Anxiety disorders usually begin in childhood or adolescence and are the most common mental health condition across the life span.1,2 Consequently, intense research efforts are focused on delineating the underlying mechanisms of paediatric anxiety so that we can better identify those at risk and intervene early. Earlier this year, Jeffrey Strawn and colleagues compiled a Research Review for the Journal of Child Psychology and Psychiatry discussing the substantial progress made over the past decade with regards to understanding the epidemiology, neurobiology and treatment of anxiety disorders in childhood and adolescence.
Strawn et al. first outline the epidemiology of specific phobia, separation anxiety disorder, social anxiety disorder, generalized anxiety disorder, and panic disorder — highlighting the key characteristics, mean age of onset and prevalence. Then, they describe various risk factors for anxiety disorders — including cognitive, behavioural, family and wider environmental risk factors. They also discuss how some of these risk factors might be linked to neurobiology.
Next, Strawn et al. give a clear and concise explanation of the neurobiology of anxiety disorders, drawing on findings made from structural and functional neuroimaging, neurocircuitry and neurochemistry analyses. They found from their literature review that structural and functional alterations in the fronto-limbic system (including the amygdala, which is involved in fear processing) are consistently seen in young people with or at risk of developing anxiety disorders. But despite this knowledge, our understanding of developmental neurobiology and how it can predict risk of developing anxiety or treatment responses is still in its infancy.
Finally, Strawn and colleagues outline the results of dozens of studies that have investigated the efficacy of pharmacological and psychological treatment strategies. Many studies have demonstrated efficacy of various medications (including selective serotonin reuptake inhibitors) and psychotherapies (including cognitive behavioural therapy) available. What is lacking is an understanding of the best treatment combinations, the long-term treatment outcomes and the durability of response and remission. Furthermore, we don’t yet have a clear picture of which patients will do best and with what treatment. Strawn et al. explain that these questions constitute essential areas for further research over the next decade.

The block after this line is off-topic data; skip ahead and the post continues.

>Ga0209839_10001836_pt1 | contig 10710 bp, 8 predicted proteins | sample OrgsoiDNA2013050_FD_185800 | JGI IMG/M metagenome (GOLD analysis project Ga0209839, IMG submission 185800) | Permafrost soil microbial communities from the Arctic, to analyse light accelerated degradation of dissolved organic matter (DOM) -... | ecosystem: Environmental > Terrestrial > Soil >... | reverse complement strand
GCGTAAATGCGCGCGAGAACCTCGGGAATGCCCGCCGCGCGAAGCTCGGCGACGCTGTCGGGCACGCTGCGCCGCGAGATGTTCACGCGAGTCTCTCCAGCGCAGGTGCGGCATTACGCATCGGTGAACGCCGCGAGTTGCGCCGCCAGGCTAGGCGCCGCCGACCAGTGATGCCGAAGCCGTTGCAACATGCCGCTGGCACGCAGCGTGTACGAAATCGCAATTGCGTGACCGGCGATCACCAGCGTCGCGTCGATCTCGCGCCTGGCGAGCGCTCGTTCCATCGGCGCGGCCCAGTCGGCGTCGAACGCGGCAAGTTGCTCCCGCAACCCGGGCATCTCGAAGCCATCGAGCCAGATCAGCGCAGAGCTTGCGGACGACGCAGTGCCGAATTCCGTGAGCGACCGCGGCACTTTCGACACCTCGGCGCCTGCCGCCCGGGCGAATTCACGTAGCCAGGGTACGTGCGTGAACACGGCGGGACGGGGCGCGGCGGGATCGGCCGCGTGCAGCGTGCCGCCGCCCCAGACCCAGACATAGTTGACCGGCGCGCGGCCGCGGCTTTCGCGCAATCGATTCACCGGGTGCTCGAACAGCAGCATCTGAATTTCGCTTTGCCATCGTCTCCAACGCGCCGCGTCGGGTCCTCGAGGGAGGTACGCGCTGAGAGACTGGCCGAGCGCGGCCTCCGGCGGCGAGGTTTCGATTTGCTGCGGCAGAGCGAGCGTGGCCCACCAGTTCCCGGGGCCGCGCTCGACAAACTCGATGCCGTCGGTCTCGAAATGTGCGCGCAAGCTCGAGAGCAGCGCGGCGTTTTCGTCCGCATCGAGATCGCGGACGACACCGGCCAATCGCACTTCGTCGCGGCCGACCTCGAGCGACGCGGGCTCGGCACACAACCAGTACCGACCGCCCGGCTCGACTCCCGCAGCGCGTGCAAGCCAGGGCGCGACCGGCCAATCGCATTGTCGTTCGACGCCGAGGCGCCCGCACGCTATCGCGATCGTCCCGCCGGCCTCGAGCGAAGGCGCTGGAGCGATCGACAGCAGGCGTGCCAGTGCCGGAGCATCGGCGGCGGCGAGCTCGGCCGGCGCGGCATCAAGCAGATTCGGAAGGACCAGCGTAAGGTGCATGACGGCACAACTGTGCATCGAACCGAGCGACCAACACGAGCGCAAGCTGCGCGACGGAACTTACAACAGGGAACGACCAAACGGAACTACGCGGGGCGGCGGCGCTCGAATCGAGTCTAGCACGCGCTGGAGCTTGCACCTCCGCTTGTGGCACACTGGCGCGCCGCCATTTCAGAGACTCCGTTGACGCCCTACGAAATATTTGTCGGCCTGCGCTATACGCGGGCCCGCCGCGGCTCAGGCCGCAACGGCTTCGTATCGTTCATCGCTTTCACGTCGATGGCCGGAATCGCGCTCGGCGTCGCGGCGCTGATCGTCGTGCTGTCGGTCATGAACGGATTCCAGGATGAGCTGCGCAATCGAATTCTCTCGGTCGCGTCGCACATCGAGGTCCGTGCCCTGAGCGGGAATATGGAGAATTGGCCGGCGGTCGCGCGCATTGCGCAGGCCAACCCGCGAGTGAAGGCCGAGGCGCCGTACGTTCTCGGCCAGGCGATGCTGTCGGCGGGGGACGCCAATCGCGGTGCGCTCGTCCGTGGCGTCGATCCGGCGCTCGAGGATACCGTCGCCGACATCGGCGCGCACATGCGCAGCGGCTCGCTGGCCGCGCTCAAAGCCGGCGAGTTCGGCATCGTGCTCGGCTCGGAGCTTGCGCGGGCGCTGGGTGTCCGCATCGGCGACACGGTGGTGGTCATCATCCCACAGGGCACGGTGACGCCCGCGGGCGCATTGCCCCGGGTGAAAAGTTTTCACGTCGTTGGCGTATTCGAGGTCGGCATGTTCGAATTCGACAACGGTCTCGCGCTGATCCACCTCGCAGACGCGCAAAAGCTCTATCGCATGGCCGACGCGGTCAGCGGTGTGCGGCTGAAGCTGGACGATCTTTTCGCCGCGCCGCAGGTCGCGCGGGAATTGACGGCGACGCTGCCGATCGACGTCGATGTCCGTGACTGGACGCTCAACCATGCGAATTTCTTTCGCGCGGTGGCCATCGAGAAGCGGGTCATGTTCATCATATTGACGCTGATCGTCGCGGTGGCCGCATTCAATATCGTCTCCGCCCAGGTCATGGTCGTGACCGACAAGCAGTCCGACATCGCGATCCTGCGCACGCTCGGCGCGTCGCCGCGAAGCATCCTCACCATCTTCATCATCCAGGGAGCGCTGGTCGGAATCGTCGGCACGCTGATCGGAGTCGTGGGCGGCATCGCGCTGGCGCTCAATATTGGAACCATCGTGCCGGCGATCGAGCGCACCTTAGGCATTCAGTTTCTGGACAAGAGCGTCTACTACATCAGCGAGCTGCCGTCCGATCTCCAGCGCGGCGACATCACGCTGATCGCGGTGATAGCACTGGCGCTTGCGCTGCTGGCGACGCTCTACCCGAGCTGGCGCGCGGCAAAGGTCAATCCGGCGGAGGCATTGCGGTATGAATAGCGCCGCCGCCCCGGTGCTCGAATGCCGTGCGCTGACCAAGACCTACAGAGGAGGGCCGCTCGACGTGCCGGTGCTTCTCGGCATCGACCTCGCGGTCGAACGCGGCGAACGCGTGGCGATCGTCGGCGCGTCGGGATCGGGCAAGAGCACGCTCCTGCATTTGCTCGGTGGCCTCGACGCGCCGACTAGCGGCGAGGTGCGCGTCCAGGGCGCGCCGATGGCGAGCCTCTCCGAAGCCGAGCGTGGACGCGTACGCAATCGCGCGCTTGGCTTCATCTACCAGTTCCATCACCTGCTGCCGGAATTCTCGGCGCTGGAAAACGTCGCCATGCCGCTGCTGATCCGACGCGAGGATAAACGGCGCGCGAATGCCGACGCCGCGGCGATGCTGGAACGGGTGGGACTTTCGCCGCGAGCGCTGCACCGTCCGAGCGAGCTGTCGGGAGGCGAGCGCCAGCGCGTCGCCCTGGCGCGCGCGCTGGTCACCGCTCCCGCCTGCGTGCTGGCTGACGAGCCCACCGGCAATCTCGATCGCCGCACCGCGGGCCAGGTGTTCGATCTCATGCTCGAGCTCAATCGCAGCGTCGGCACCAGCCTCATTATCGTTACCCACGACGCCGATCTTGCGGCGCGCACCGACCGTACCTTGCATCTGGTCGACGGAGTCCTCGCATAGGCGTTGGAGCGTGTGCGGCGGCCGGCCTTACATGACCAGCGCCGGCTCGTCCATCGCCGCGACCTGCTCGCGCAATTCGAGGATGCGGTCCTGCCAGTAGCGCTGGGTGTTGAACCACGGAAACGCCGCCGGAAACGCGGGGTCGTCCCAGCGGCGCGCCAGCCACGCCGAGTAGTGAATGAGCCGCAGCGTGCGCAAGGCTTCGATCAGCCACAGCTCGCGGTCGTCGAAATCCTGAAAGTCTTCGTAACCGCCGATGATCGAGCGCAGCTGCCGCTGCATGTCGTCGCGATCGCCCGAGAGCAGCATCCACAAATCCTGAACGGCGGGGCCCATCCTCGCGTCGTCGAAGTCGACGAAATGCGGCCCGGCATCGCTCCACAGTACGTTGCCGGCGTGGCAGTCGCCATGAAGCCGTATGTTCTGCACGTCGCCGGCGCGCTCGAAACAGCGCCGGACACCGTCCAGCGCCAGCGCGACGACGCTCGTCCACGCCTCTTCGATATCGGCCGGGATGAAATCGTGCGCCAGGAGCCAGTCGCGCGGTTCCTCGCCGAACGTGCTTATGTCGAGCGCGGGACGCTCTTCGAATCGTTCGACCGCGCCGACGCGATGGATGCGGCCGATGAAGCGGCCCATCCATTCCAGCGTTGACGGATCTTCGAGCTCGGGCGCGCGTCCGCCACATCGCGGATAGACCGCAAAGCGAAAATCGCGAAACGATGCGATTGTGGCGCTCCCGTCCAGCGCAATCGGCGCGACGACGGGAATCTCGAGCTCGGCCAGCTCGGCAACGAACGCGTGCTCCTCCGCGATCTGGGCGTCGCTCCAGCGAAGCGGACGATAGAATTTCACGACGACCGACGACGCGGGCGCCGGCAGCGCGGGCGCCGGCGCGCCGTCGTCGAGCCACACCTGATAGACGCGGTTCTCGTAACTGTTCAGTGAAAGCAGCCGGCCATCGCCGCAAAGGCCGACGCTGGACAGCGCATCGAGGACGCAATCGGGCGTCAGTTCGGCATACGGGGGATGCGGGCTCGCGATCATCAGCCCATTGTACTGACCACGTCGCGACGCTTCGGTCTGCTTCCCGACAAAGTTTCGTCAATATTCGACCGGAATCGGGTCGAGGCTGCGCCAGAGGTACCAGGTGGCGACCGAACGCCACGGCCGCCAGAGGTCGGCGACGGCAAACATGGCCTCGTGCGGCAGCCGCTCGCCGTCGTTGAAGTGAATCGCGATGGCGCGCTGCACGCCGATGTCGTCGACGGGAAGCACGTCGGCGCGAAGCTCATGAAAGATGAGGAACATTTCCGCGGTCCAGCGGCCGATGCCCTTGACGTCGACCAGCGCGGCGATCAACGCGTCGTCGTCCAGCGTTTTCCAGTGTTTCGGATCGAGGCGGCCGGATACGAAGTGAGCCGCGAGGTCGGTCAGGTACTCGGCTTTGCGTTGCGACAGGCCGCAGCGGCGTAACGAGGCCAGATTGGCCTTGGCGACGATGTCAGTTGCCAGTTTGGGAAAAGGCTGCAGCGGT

“The last 5 years have seen an acceleration in research related to risk, neurobiology and treatment of anxiety disorders, which will almost certainly be translated into better, more effective and more personalized treatments for children and adolescents with anxiety disorders,” says Strawn. “Until recently, anxiety was often underappreciated in terms of its impact, its developmental significance and its morbidity. For many, anxiety was contextualized as ‘normal’ or ‘a phase’. Now, clinicians, policymakers, teachers and others working with youth increasingly appreciate its significance.”
Strawn, J.R., Lu, L., Peris, T.S., Levine, A. & Walkup, J.T. (2020), Research Review: Pediatric anxiety disorders – what have we learnt in the last 10 years? J. Child Psychol. Psychiatr. doi: 10.1111/jcpp.13262.
1 Kessler RC, Berglund P, Demler O, Jin R, Merikangas KR, Walters EE. Lifetime prevalence and age-of-onset distributions of DSM-IV disorders in the National Comorbidity Survey Replication. Arch Gen Psychiatry 2005; 62: 593.
2 Merikangas KR, He J, Burstein M, et al. Lifetime prevalence of mental disorders in US adolescents: results from the National Comorbidity Survey Replication–Adolescent Supplement (NCS-A). J Am Acad Child Adolesc Psychiatry 2010; 49: 980–9.
Cognitive behavioural therapy: a form of talking therapy that encourages patients to adapt the way they think and behave to improve the way they feel. CBT is based on the concept that thoughts, behaviour and feelings are interconnected. CBT tends to focus on current problems and finds practical ways to change negative pattens, in order to develop more helpful strategies of addressing these problems.
Generalized anxiety disorder: characterized by excessive diffuse anxiety, accompanied by difficulty sleeping, poor concentration, irritability, fatigue and muscle tension.
Selective serotonin reuptake inhibitors: a class of medication that is used in the treatment of anxiety and depressive disorders. These drugs increase serotonin levels in the brain by limiting its reuptake into cells. The effect is an increased level of serotonin available to bind with receptors.
Separation anxiety disorder: characterized by excessive distress experienced by a child when separated (or anticipating being separated) from their attachment figures. Therefore, the child usually seeks to be close to their attachment figures.
Social anxiety disorder: characterized by self-consciousness and intense anxiety in social situations, with worry or fear about being negatively judged or embarrassed. Consequently, the person often tries to escape from or avoid social situations.
Specific phobia: characterized by excessive fear of a particular situation or focus. As a result, the person often tries to escape from or avoid the feared situation/focus.
Panic disorder: characterized by panic attacks, which are discrete, rapid-onset and intense periods of distressing anxiety, including somatic symptoms (e.g. palpitations, feeling short of breath, or trembling) and cognitive symptoms (e.g. thoughts that “I’m going to die”).